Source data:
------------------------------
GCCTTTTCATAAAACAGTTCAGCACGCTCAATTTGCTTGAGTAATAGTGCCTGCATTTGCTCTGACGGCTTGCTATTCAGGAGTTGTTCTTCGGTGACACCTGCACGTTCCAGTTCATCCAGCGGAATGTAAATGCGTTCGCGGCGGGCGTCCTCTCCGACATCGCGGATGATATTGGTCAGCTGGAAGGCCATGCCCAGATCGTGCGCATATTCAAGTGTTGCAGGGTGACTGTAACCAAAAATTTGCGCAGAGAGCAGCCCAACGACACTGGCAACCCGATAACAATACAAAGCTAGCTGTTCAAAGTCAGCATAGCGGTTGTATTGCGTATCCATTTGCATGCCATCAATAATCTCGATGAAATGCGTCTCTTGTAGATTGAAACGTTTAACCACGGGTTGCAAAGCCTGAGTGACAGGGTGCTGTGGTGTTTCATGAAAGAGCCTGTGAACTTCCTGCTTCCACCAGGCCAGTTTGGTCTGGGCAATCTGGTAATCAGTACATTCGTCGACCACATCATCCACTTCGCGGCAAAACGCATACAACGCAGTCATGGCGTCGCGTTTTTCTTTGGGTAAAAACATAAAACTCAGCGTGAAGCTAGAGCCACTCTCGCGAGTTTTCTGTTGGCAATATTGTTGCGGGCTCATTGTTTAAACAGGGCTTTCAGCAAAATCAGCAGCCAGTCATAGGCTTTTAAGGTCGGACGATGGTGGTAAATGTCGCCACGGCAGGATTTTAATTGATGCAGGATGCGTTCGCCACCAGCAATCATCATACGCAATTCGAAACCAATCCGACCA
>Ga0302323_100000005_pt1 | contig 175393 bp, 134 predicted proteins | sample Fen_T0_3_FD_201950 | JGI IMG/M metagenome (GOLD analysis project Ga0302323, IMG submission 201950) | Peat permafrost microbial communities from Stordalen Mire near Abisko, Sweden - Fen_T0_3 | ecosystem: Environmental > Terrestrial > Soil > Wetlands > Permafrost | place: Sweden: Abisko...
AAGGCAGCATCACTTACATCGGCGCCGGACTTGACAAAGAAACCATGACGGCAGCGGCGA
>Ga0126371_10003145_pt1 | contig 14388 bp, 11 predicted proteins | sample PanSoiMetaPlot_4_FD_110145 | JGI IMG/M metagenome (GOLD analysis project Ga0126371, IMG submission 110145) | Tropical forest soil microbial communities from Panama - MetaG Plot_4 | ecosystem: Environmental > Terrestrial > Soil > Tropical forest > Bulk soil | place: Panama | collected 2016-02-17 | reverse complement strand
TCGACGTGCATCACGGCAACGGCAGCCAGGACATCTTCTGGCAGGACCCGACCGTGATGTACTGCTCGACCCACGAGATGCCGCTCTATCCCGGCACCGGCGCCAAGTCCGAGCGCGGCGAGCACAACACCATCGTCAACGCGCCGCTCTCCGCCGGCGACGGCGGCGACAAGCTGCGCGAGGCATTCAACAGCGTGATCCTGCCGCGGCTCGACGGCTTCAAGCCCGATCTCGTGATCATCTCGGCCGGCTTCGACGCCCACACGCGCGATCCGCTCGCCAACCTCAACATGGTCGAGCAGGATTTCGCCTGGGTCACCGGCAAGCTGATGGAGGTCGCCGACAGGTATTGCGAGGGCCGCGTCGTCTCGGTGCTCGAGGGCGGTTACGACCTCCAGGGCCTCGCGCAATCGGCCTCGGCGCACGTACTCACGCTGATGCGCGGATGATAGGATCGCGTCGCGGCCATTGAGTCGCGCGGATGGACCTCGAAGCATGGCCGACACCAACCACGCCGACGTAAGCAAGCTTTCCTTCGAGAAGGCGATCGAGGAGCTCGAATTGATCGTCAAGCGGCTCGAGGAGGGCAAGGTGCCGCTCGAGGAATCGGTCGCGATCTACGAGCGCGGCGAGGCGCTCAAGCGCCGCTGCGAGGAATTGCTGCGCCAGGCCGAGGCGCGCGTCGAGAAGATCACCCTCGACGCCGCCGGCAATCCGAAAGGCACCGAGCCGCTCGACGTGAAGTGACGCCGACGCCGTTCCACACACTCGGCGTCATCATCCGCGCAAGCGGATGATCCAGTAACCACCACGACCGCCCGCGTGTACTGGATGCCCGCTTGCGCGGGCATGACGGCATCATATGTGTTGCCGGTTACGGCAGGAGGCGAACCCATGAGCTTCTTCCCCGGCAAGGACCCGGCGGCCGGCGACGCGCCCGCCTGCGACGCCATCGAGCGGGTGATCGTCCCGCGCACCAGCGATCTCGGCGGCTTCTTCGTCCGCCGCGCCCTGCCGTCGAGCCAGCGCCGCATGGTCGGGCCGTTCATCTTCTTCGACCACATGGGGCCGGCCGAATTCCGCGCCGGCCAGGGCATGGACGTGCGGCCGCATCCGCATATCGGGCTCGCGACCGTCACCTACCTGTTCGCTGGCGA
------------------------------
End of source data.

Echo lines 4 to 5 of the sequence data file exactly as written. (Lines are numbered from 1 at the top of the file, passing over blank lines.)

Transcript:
>Ga0126371_10003145_pt1 | contig 14388 bp, 11 predicted proteins | sample PanSoiMetaPlot_4_FD_110145 | JGI IMG/M metagenome (GOLD analysis project Ga0126371, IMG submission 110145) | Tropical forest soil microbial communities from Panama - MetaG Plot_4 | ecosystem: Environmental > Terrestrial > Soil > Tropical forest > Bulk soil | place: Panama | collected 2016-02-17 | reverse complement strand
TCGACGTGCATCACGGCAACGGCAGCCAGGACATCTTCTGGCAGGACCCGACCGTGATGTACTGCTCGACCCACGAGATGCCGCTCTATCCCGGCACCGGCGCCAAGTCCGAGCGCGGCGAGCACAACACCATCGTCAACGCGCCGCTCTCCGCCGGCGACGGCGGCGACAAGCTGCGCGAGGCATTCAACAGCGTGATCCTGCCGCGGCTCGACGGCTTCAAGCCCGATCTCGTGATCATCTCGGCCGGCTTCGACGCCCACACGCGCGATCCGCTCGCCAACCTCAACATGGTCGAGCAGGATTTCGCCTGGGTCACCGGCAAGCTGATGGAGGTCGCCGACAGGTATTGCGAGGGCCGCGTCGTCTCGGTGCTCGAGGGCGGTTACGACCTCCAGGGCCTCGCGCAATCGGCCTCGGCGCACGTACTCACGCTGATGCGCGGATGATAGGATCGCGTCGCGGCCATTGAGTCGCGCGGATGGACCTCGAAGCATGGCCGACACCAACCACGCCGACGTAAGCAAGCTTTCCTTCGAGAAGGCGATCGAGGAGCTCGAATTGATCGTCAAGCGGCTCGAGGAGGGCAAGGTGCCGCTCGAGGAATCGGTCGCGATCTACGAGCGCGGCGAGGCGCTCAAGCGCCGCTGCGAGGAATTGCTGCGCCAGGCCGAGGCGCGCGTCGAGAAGATCACCCTCGACGCCGCCGGCAATCCGAAAGGCACCGAGCCGCTCGACGTGAAGTGACGCCGACGCCGTTCCACACACTCGGCGTCATCATCCGCGCAAGCGGATGATCCAGTAACCACCACGACCGCCCGCGTGTACTGGATGCCCGCTTGCGCGGGCATGACGGCATCATATGTGTTGCCGGTTACGGCAGGAGGCGAACCCATGAGCTTCTTCCCCGGCAAGGACCCGGCGGCCGGCGACGCGCCCGCCTGCGACGCCATCGAGCGGGTGATCGTCCCGCGCACCAGCGATCTCGGCGGCTTCTTCGTCCGCCGCGCCCTGCCGTCGAGCCAGCGCCGCATGGTCGGGCCGTTCATCTTCTTCGACCACATGGGGCCGGCCGAATTCCGCGCCGGCCAGGGCATGGACGTGCGGCCGCATCCGCATATCGGGCTCGCGACCGTCACCTACCTGTTCGCTGGCGA